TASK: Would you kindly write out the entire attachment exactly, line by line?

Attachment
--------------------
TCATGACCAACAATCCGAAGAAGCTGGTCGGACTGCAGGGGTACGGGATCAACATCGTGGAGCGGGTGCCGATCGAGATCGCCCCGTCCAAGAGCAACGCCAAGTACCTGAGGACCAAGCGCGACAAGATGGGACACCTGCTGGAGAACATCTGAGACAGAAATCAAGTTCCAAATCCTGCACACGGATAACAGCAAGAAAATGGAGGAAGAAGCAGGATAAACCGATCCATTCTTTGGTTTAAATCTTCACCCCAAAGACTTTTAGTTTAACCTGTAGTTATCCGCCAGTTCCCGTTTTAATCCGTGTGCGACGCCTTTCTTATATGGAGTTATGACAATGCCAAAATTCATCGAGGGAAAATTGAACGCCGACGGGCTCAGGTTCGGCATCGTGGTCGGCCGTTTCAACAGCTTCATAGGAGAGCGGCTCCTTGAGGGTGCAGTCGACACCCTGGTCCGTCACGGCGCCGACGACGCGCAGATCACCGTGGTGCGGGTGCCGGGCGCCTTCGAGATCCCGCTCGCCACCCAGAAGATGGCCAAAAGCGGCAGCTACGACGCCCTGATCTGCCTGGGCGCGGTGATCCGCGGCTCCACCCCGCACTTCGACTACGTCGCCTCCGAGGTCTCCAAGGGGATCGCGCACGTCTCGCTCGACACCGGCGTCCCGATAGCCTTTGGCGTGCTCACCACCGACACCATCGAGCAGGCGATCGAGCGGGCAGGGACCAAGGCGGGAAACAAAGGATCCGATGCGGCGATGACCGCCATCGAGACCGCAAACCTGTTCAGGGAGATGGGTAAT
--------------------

TCATGACCAACAATCCGAAGAAGCTGGTCGGACTGCAGGGGTACGGGATCAACATCGTGGAGCGGGTGCCGATCGAGATCGCCCCGTCCAAGAGCAACGCCAAGTACCTGAGGACCAAGCGCGACAAGATGGGACACCTGCTGGAGAACATCTGAGACAGAAATCAAGTTCCAAATCCTGCACACGGATAACAGCAAGAAAATGGAGGAAGAAGCAGGATAAACCGATCCATTCTTTGGTTTAAATCTTCACCCCAAAGACTTTTAGTTTAACCTGTAGTTATCCGCCAGTTCCCGTTTTAATCCGTGTGCGACGCCTTTCTTATATGGAGTTATGACAATGCCAAAATTCATCGAGGGAAAATTGAACGCCGACGGGCTCAGGTTCGGCATCGTGGTCGGCCGTTTCAACAGCTTCATAGGAGAGCGGCTCCTTGAGGGTGCAGTCGACACCCTGGTCCGTCACGGCGCCGACGACGCGCAGATCACCGTGGTGCGGGTGCCGGGCGCCTTCGAGATCCCGCTCGCCACCCAGAAGATGGCCAAAAGCGGCAGCTACGACGCCCTGATCTGCCTGGGCGCGGTGATCCGCGGCTCCACCCCGCACTTCGACTACGTCGCCTCCGAGGTCTCCAAGGGGATCGCGCACGTCTCGCTCGACACCGGCGTCCCGATAGCCTTTGGCGTGCTCACCACCGACACCATCGAGCAGGCGATCGAGCGGGCAGGGACCAAGGCGGGAAACAAAGGATCCGATGCGGCGATGACCGCCATCGAGACCGCAAACCTGTTCAGGGAGATGGGTAAT